Saturday, April 20, 2013

Barnsfold: Roe and Rudd.

A bit of a strange one at Barnsfold last night. Usually on a mild evening in mid April, you would expect the place to be alive with hatching midge and Frank Casson's fine rainbow trout rising to sip the struggling emergers from the surface film. However, despite the conditions appearing favourable for such an event, the place was weirdly quiet. Maybe we really are still a month behind normality for this time of year.

I did find sport, just not in the expected manner. A very occasional riser convinced me that if the trout weren't exactly surface feeding, then they would surely be mooching about in the upper layers. So on one rod I set up a floating line and a team of diawl bachs and nymphs, whilst on the other I went for a fast glass intermediate with a black and green cormorant on the top dropper ahead of a pair of nymphs. Luckily the fish showed interest in the former set up almost straight away, a 'tweaky' figure of eight retrieve bringing a couple of nice rainbows early on, although a fishless half hour followed before I connected with a third.

As it turned out, that was the pattern of the evening for me: a couple of quick fish followed by a lull necessitating a move to another spot. One thing which did surprise me was that half of the fish I caught appeared to be in spawning condition, and not the triploid rainbow trout one would expect. The fish below in particular was obviously full of roe, vent extruded ready to release:

Later on, I did finally get some surface sport. A sparse hatch of big black midge brought a few fish up as the breeze died and the sun began to sink. Problem is, not many of them were trout! I ended up scaling my gear right down and enjoying a fun half hour locking horns with pods of cruising rudd, returning half a dozen bronzed beauties up to perhaps half a pound. Again, not what I had expected.....but a good test of the reflexes!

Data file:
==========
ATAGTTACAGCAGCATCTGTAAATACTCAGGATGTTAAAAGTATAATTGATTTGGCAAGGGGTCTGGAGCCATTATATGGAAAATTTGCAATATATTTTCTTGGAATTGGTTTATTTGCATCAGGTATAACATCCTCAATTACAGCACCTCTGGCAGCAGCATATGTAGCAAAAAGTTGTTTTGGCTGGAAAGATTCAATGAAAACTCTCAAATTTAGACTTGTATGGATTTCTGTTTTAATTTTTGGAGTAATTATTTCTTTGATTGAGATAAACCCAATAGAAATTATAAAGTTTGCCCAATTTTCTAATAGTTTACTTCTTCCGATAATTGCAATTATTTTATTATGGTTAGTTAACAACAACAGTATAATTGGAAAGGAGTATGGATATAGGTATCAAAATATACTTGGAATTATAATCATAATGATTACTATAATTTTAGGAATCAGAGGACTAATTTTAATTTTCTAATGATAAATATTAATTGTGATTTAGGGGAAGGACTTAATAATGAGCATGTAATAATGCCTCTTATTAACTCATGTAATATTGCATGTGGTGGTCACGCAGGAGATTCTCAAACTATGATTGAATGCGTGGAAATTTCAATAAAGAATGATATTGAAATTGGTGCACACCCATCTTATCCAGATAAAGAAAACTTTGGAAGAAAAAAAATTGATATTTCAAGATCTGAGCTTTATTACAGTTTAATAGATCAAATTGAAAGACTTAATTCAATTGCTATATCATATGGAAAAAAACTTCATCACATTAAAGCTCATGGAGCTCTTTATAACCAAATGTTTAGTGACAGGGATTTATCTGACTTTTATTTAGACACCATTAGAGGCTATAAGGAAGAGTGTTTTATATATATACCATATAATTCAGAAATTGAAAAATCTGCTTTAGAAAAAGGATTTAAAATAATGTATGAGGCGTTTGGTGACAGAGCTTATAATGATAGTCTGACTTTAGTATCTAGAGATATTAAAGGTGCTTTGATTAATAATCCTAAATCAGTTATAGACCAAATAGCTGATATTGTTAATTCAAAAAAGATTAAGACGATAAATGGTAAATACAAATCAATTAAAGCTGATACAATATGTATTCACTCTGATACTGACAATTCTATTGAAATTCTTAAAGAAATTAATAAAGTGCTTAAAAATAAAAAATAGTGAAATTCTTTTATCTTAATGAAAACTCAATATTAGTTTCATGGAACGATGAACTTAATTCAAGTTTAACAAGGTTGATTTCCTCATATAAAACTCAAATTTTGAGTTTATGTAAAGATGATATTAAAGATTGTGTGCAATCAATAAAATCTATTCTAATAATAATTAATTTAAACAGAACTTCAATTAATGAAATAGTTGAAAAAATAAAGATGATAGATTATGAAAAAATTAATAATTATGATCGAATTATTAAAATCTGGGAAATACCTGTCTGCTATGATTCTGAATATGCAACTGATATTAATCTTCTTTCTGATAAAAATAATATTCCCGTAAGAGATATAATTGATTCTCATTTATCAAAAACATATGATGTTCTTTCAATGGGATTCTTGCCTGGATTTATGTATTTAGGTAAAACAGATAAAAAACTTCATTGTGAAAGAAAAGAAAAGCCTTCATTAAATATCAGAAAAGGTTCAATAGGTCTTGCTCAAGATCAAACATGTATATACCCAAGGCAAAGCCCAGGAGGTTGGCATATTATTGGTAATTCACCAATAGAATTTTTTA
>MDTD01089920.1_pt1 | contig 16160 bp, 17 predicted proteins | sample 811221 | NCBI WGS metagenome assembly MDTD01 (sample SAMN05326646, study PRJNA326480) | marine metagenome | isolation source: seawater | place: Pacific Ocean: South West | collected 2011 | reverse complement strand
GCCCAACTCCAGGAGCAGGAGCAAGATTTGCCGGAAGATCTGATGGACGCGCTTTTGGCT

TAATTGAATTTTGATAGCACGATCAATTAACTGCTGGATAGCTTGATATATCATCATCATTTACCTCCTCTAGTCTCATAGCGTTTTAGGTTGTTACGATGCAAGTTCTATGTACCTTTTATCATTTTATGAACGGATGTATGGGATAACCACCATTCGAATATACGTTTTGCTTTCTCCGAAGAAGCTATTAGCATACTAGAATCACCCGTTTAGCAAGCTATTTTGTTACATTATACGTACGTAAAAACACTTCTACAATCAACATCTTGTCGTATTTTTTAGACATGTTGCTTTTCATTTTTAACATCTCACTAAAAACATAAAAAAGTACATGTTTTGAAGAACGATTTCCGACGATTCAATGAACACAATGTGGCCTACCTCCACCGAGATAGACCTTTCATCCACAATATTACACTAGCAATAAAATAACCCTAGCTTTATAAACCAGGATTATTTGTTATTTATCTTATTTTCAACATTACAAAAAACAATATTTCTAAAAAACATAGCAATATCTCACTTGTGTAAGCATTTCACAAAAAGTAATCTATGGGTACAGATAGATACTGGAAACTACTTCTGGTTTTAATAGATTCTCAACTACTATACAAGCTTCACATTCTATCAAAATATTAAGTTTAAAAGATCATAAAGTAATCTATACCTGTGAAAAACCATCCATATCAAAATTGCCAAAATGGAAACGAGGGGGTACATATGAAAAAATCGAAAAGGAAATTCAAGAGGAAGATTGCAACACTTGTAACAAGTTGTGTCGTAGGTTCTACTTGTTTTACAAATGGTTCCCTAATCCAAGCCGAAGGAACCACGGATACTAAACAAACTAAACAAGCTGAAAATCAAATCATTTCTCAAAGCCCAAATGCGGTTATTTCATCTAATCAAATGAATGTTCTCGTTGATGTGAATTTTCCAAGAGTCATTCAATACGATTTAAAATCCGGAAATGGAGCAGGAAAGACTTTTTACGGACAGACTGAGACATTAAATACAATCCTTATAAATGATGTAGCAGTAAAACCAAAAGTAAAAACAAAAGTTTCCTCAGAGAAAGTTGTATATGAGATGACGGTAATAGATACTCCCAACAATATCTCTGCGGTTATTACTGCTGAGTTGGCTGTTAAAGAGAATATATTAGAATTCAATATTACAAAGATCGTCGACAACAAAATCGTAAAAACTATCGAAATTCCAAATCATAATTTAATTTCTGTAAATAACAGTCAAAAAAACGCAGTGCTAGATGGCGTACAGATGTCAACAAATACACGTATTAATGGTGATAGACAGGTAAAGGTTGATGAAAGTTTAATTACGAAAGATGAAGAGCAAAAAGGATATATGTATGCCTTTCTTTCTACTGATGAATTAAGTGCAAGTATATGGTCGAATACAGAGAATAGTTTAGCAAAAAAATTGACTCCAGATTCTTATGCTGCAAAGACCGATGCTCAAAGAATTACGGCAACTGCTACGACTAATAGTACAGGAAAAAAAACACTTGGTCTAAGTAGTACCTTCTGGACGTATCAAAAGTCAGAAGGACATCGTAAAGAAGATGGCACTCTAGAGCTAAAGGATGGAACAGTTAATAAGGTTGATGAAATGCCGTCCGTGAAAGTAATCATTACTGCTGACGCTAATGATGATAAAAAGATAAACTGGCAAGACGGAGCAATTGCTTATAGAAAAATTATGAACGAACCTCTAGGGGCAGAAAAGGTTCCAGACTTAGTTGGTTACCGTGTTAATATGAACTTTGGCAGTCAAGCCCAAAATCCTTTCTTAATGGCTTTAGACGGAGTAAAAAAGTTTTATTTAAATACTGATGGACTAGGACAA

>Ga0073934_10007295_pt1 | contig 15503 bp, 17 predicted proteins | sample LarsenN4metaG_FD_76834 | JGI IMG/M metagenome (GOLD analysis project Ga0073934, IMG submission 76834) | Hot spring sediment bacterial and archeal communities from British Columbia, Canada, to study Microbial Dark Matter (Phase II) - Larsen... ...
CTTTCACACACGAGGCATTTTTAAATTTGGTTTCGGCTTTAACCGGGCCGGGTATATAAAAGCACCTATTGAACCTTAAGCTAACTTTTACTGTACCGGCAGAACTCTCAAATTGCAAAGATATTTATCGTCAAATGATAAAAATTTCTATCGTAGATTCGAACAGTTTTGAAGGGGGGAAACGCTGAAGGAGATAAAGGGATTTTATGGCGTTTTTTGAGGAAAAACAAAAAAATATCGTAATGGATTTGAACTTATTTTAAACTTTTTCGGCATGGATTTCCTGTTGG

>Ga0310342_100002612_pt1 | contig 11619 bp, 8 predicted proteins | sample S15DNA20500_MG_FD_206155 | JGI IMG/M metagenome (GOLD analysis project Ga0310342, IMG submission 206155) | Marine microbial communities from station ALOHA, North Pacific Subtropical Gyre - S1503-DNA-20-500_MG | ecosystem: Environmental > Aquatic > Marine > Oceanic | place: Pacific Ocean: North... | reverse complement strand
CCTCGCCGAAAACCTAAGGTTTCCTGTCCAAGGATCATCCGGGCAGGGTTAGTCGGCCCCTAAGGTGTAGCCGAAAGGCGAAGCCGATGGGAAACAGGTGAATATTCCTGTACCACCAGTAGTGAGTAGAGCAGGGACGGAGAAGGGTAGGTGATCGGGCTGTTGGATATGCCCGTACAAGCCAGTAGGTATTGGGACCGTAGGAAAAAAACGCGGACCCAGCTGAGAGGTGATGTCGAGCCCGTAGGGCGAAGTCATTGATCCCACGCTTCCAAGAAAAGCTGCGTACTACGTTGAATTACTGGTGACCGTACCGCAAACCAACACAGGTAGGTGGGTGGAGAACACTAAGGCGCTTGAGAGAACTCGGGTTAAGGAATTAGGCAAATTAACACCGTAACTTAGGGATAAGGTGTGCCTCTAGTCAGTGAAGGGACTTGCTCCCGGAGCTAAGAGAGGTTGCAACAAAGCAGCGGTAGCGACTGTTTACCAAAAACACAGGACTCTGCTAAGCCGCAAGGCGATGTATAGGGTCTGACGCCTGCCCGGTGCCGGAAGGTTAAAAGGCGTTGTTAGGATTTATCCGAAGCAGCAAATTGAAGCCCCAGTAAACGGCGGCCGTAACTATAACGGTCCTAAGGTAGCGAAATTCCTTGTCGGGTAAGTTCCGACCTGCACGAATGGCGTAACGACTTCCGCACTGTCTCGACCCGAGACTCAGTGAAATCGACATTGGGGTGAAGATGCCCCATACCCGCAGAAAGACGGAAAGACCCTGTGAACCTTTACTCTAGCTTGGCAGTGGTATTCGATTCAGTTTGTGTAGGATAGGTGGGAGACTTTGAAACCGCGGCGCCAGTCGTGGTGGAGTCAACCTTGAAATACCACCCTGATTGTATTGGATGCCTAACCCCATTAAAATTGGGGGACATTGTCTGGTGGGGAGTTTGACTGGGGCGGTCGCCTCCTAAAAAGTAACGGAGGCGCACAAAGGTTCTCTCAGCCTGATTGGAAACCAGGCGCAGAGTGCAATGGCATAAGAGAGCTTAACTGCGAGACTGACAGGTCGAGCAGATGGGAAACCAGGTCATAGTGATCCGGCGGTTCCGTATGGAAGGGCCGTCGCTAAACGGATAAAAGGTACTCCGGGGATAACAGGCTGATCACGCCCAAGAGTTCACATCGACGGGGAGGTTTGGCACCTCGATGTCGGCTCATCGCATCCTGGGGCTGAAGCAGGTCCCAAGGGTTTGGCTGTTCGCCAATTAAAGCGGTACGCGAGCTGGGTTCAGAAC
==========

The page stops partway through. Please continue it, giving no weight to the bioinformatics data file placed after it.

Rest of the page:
The evening's main point of interest for me though, was the fact that of the 9 trout I returned, every single one of them came to the same pattern - the scruffy black nymph in the top photo, which I had on both rods - point position on the floater 'DB' set up and middle dropper on the intermediate. It has proved useful for me in the past, although never to such a degree as last night. The original version was given to me by a friend, along with a batch of the synthetic hackle material which is used in its tying. I've included the dressing of my variant below for the benefit of any fellow visitors to Barnsfold who may wish to give it a swim.

Scruffy Black Nymph
Hook: FM comp heavyweight #10 or 12
Thread: black UTC 70
Tails: black cock fibres
Body: black Hareline 'pseudo hackle' trimmed short
Cheeks: JC splits
Head: gold Lite Brite and chocolate brown Diamond Brite
Varnish: three coats of Hard As Nails liberally soaked into head dubbing

1 comment:

Lester Kish said...

An interesting looking pattern. Might have to give it a try.